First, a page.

Mountain steppe in the valley of the Kings at Uyuk basin. Tuva, Siberia, Russia
The nomadic kings of the Scythian Empire ruled over vast stretches of Eastern Europe and Central Asia for several centuries, dating back to the 8th century BC. Little is known of them and their ways, however, and archeologists have been trying to learn more about the empire for many years now. And their efforts recently got a boost with the discovery of what may be the tomb of a prince of the ancient kingdom. ALSO READ: Photos of Nairobi, a Capital That Blends Urban and Untamed Wilderness Also Read - Coronavirus Enters New Stage in Moscow, Says Mayor Sergei Sobyanin
Swiss archaeologist Gino Caspari found the structure in satellite photos of the Uyuk River valley in the remote Siberian region of Russia. He found a circular structure buried under the Siberian permafrost, and he led an investigative team to the site in the summer to do some digging. Upon their preliminary dig, they found that the structure may likely be a kurgan, a tomb built as the final resting place of Scythian royalty and, in this case, a prince. Also Read - Coronavirus Slams Russia, Africa, India as Global Cases Reach 5 Lakh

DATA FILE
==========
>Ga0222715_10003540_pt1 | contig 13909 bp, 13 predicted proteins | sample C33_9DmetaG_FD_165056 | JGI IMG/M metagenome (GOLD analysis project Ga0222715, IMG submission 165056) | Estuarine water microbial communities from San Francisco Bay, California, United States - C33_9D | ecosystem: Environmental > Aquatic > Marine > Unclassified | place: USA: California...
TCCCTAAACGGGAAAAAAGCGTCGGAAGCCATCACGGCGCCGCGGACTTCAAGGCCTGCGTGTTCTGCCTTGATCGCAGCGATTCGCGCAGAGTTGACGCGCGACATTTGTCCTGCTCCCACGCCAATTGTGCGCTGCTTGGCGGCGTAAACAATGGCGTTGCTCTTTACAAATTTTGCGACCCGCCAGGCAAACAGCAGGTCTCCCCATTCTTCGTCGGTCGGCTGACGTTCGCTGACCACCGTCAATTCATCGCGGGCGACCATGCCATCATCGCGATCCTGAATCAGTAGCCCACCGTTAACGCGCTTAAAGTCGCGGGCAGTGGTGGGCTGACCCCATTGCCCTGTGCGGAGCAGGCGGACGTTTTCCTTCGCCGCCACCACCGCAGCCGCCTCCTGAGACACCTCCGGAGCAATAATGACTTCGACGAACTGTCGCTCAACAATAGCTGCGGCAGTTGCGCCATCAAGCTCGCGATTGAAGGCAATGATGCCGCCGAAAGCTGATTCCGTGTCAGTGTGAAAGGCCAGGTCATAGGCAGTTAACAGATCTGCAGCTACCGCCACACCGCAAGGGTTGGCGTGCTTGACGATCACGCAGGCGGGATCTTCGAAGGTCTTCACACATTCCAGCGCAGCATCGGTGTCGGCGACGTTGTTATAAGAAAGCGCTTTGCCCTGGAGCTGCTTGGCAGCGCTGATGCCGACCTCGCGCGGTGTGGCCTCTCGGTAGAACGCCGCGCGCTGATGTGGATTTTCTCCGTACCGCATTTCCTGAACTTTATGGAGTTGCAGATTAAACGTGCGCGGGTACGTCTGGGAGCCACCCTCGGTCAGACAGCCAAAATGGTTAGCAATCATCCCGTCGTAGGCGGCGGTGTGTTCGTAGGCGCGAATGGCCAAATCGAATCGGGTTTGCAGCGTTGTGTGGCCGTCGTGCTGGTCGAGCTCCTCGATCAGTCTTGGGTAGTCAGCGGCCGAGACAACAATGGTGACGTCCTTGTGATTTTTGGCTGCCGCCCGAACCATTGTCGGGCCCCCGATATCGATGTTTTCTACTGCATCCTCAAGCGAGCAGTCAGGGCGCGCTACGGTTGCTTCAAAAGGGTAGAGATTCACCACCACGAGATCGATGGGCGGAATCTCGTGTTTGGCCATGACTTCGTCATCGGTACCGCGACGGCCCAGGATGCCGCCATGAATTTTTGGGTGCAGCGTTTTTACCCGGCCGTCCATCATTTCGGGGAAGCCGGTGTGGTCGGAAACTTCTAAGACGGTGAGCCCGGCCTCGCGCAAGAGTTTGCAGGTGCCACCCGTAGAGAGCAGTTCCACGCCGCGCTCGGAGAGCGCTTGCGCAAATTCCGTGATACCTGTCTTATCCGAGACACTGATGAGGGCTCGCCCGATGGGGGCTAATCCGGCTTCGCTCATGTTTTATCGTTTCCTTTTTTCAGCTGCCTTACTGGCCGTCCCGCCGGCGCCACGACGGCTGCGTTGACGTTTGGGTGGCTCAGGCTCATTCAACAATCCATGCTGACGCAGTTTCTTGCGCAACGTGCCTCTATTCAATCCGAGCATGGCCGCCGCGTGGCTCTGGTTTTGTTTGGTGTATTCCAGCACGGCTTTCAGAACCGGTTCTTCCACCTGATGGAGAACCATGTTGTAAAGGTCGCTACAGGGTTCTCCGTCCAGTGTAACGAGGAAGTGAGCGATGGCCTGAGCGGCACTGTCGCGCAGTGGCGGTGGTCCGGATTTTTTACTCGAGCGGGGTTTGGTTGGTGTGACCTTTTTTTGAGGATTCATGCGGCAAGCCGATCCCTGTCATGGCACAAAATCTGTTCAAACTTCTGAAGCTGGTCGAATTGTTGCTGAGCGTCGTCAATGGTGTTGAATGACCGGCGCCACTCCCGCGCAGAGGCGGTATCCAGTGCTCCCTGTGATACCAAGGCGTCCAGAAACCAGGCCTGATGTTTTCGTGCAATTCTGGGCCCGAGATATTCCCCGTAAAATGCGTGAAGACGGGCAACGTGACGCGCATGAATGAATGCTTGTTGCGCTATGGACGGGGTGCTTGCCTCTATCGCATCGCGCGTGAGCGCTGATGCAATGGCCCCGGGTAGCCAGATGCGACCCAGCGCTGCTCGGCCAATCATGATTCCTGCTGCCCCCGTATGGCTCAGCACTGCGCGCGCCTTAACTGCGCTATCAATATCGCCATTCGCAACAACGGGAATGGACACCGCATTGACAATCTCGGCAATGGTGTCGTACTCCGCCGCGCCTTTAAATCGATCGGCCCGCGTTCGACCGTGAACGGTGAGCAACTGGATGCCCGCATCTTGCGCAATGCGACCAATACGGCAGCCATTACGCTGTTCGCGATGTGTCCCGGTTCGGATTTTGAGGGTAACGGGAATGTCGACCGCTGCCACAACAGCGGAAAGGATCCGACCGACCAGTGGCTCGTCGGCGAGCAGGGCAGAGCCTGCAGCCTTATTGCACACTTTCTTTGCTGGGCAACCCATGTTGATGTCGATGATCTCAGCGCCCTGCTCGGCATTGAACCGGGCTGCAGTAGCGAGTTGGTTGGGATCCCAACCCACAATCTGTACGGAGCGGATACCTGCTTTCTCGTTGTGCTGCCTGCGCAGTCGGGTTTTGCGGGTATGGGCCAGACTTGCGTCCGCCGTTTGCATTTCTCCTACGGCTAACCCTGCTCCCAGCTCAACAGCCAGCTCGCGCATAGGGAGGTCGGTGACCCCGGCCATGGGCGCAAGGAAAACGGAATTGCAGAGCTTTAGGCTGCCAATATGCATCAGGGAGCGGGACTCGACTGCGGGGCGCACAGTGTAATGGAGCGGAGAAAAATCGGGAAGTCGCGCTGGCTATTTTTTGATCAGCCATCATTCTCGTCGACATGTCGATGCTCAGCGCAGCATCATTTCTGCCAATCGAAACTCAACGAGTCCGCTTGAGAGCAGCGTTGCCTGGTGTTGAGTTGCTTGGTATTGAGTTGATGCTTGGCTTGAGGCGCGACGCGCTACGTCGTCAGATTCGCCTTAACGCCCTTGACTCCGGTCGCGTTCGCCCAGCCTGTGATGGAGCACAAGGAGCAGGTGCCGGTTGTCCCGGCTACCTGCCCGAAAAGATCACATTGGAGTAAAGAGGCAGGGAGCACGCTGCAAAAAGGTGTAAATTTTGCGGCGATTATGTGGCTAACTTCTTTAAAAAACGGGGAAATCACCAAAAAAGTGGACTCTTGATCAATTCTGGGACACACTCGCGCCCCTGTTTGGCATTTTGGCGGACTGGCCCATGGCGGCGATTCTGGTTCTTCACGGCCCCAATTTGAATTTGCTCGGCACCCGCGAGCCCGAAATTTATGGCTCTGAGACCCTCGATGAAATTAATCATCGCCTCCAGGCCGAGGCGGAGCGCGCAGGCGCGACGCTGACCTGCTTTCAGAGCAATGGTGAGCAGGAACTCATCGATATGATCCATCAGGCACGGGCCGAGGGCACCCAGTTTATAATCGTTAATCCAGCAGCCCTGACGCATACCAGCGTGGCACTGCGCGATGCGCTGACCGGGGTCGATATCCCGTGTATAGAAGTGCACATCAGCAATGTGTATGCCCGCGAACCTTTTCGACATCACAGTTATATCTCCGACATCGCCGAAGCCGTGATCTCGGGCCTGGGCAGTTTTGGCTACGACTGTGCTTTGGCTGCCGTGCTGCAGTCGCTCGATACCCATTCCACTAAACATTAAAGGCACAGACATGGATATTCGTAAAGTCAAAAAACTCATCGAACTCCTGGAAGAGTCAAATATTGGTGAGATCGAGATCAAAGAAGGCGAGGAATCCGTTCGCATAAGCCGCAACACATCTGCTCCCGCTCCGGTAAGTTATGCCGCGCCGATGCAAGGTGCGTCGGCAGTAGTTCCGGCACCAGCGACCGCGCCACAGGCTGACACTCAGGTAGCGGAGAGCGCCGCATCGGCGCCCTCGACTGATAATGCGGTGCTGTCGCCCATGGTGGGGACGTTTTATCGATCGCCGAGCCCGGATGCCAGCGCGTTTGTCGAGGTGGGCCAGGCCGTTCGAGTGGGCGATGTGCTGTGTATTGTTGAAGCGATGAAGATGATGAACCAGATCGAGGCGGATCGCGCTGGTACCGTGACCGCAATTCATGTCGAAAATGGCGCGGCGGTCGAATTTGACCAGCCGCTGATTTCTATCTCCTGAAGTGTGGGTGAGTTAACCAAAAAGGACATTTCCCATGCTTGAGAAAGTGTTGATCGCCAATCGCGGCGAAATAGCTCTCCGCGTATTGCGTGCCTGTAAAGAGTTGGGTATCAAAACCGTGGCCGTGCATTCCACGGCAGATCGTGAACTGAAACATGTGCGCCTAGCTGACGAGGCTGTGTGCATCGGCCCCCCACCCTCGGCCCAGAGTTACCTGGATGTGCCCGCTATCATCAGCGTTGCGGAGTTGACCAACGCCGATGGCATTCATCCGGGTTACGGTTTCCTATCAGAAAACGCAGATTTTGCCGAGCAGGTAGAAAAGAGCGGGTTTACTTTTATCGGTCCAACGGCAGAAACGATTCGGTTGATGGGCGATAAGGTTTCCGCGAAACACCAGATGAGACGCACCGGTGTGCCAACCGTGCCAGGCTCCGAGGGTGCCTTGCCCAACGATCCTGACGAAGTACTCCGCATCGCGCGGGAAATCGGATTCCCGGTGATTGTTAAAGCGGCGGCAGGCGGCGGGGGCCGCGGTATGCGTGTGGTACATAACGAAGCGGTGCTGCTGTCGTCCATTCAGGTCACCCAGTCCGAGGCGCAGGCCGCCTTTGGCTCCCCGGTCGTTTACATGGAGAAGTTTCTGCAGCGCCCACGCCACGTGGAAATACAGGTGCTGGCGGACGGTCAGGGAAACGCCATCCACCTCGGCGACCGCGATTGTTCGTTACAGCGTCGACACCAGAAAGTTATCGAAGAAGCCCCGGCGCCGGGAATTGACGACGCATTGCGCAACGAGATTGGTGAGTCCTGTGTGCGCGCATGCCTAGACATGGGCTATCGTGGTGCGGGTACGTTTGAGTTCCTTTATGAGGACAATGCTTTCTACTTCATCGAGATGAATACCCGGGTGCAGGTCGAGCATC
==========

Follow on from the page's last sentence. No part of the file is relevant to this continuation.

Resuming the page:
The initial findings are promising, according the Newsweek. The tomb is named Arzhan 0 or Tunnug 1, and if the measurements are right it could be the largest and the oldest kurgan in southern Siberia. The circular structure has a diameter of around 140 meters, stretching larger than an American football field. It lies close to another site of a kurgan, Arzhan 1, which was the oldest kurgan to be found until Arzhan 0 was discovered, according to the Swiss National Science Foundation. Caspari, who was funded by the foundation, published his paper on the discovery in the Archeological Research Asia, suggesting that there has been no frozen krugan of this size found in Eurasia. NOW READ: Republic Day 2018 Long Weekend: Best Offbeat Holiday Destinations Near Mumbai
Also Read - Vote on Russia's Constitutional Reform Postponed Due to Coronavirus Crisis, Says Putin
The Scythians were nomads who found prosperity and wealth over the centuries by trading with the Greeks. They were fierce warriors, and they made their mark in the steppes that they called home by building massive kurgans or burial mounds. Many of the graves have also been discovered with bodies mummified and preserved by the icy Siberian permafrost. The Uyuk River Valley itself is called the Siberian Valley of Kings for the presence of Scythian kurgans.